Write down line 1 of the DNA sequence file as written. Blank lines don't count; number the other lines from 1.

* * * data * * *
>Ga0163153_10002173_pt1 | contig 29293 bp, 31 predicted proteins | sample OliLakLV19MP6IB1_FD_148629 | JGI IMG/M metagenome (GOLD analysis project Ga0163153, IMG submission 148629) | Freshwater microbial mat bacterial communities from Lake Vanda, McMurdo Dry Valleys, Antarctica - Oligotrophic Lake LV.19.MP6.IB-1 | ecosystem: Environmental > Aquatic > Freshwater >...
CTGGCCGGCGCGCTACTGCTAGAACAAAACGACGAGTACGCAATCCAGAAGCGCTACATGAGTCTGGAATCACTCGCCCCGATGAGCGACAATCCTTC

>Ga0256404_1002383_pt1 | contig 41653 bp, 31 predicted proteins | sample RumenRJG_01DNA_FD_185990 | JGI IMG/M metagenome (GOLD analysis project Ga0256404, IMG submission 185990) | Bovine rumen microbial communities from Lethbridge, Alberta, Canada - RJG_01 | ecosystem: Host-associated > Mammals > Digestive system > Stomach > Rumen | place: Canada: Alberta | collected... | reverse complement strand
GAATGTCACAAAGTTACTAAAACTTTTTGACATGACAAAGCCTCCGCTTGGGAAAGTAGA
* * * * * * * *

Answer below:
>Ga0163153_10002173_pt1 | contig 29293 bp, 31 predicted proteins | sample OliLakLV19MP6IB1_FD_148629 | JGI IMG/M metagenome (GOLD analysis project Ga0163153, IMG submission 148629) | Freshwater microbial mat bacterial communities from Lake Vanda, McMurdo Dry Valleys, Antarctica - Oligotrophic Lake LV.19.MP6.IB-1 | ecosystem: Environmental > Aquatic > Freshwater >...